My clients don't have time do this experimentation, so I often serve as guinea pig for them.
A very fast guinea pig on the top step!
In this case, I was intrigued to improve performance with increased reliance on fat oxidation by utilizing a combination of fasted-state training and macronutrient manipulation. Sounds fancy, but think skip breakfast and alternate higher periods of carbohydrate or fat intake. This falls into applying nutritional periodization (alongside training periodization in this case). If you’re not familiar with this concept, it involves systematically emphasizing phases of low-carb / high-fat diet (LCHF) with the more common high-carbohydrate diet, at different times.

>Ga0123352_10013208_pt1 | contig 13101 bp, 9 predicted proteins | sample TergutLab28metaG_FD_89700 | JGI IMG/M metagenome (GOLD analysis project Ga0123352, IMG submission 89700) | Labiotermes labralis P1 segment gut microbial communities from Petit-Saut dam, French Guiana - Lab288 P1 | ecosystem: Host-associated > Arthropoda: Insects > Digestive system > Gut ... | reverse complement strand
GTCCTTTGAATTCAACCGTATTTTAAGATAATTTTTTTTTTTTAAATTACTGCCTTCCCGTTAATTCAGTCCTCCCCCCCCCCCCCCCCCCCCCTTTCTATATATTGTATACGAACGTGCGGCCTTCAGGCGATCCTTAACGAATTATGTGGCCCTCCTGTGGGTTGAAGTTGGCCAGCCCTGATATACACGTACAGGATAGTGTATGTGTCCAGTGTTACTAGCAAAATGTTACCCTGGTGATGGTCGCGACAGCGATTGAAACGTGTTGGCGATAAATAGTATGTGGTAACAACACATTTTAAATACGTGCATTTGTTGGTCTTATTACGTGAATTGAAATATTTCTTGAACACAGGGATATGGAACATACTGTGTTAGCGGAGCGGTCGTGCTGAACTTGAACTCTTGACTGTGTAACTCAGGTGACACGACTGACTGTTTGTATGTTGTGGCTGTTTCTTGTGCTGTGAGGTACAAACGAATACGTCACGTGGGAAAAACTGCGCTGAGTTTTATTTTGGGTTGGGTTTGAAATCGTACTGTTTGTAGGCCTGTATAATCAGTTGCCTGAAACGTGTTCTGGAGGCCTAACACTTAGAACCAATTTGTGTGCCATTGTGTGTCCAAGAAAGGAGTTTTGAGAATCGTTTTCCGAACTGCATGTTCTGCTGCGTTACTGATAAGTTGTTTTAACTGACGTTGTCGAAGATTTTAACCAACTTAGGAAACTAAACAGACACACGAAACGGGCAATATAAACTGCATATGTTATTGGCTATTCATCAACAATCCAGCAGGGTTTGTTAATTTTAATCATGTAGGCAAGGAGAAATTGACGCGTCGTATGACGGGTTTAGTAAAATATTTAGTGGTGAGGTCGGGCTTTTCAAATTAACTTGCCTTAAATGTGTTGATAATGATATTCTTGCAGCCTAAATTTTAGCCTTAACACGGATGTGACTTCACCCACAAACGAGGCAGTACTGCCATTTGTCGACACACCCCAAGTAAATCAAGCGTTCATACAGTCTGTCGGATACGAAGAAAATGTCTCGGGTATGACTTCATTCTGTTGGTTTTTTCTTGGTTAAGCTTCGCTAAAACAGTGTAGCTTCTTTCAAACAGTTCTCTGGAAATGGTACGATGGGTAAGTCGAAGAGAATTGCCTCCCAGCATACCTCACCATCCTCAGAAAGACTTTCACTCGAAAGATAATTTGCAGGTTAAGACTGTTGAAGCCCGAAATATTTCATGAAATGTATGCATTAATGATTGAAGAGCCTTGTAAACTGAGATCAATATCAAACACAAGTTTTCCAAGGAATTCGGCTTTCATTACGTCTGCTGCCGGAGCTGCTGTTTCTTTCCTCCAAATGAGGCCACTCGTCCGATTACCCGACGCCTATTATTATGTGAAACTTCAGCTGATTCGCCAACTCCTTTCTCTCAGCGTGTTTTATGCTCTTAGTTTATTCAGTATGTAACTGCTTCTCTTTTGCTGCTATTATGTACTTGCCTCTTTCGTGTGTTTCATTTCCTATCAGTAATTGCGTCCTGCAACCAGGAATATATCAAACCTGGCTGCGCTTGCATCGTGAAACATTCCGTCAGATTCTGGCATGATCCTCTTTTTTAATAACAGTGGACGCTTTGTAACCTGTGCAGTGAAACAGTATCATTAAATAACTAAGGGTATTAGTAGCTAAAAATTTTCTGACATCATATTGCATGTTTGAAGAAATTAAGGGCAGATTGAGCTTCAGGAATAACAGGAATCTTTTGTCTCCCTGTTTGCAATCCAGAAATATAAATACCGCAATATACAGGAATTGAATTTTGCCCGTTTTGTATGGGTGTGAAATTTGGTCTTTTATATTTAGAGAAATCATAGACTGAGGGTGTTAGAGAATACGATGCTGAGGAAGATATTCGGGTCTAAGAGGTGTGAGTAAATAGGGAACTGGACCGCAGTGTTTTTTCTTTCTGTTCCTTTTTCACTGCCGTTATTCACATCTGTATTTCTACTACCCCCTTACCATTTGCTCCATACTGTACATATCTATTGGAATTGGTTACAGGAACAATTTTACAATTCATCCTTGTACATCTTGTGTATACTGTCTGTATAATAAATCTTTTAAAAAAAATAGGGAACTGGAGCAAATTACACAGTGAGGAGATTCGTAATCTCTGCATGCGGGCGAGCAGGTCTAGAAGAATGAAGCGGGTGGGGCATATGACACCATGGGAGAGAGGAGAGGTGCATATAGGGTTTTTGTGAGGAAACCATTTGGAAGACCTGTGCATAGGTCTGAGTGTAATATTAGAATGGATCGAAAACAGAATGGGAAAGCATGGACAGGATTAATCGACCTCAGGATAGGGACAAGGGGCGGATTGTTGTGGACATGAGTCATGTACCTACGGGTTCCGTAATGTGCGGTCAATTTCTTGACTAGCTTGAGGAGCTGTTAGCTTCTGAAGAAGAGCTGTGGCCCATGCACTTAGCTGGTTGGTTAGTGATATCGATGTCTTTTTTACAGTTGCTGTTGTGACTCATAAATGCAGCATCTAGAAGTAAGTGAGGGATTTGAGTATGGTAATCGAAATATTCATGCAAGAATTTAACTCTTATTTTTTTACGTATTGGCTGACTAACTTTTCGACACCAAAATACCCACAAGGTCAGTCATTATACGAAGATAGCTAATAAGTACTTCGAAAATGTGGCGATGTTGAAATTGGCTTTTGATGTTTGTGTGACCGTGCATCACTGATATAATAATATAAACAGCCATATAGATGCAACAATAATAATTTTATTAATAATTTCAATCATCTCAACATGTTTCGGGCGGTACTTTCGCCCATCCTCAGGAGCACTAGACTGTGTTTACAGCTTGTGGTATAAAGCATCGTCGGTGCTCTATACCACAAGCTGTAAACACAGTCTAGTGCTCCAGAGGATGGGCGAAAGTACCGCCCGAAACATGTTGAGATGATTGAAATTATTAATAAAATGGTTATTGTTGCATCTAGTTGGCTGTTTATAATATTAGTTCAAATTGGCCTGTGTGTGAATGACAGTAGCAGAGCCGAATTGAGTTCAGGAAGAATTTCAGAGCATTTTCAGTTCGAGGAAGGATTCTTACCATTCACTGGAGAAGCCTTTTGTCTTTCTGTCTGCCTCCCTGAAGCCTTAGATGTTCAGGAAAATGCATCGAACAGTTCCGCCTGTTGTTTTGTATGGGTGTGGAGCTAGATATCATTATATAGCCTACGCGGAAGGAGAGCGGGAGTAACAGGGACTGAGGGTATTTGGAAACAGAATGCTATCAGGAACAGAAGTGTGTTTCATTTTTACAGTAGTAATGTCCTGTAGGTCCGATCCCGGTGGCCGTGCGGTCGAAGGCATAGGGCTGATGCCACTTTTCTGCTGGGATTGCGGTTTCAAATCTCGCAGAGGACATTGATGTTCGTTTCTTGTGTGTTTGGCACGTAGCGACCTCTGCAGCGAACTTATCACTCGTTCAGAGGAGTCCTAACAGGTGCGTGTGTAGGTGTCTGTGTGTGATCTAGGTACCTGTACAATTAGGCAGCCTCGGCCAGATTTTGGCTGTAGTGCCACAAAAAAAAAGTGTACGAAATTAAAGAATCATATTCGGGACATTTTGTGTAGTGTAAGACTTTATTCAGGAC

Low-carb / high-fat diets have been shown to improve fat oxidation rates so athletes can work at higher percentage of maximum while still burning internal fat stores resulting in sparing limited glycogen stores (1, 2, 3). Typically these glycogen stores can be depleted in approximately 75-120 minutes, depending on work rate, body size and current substrate utilization, so increased performance is being achieved as they are spared until absolutely necessary.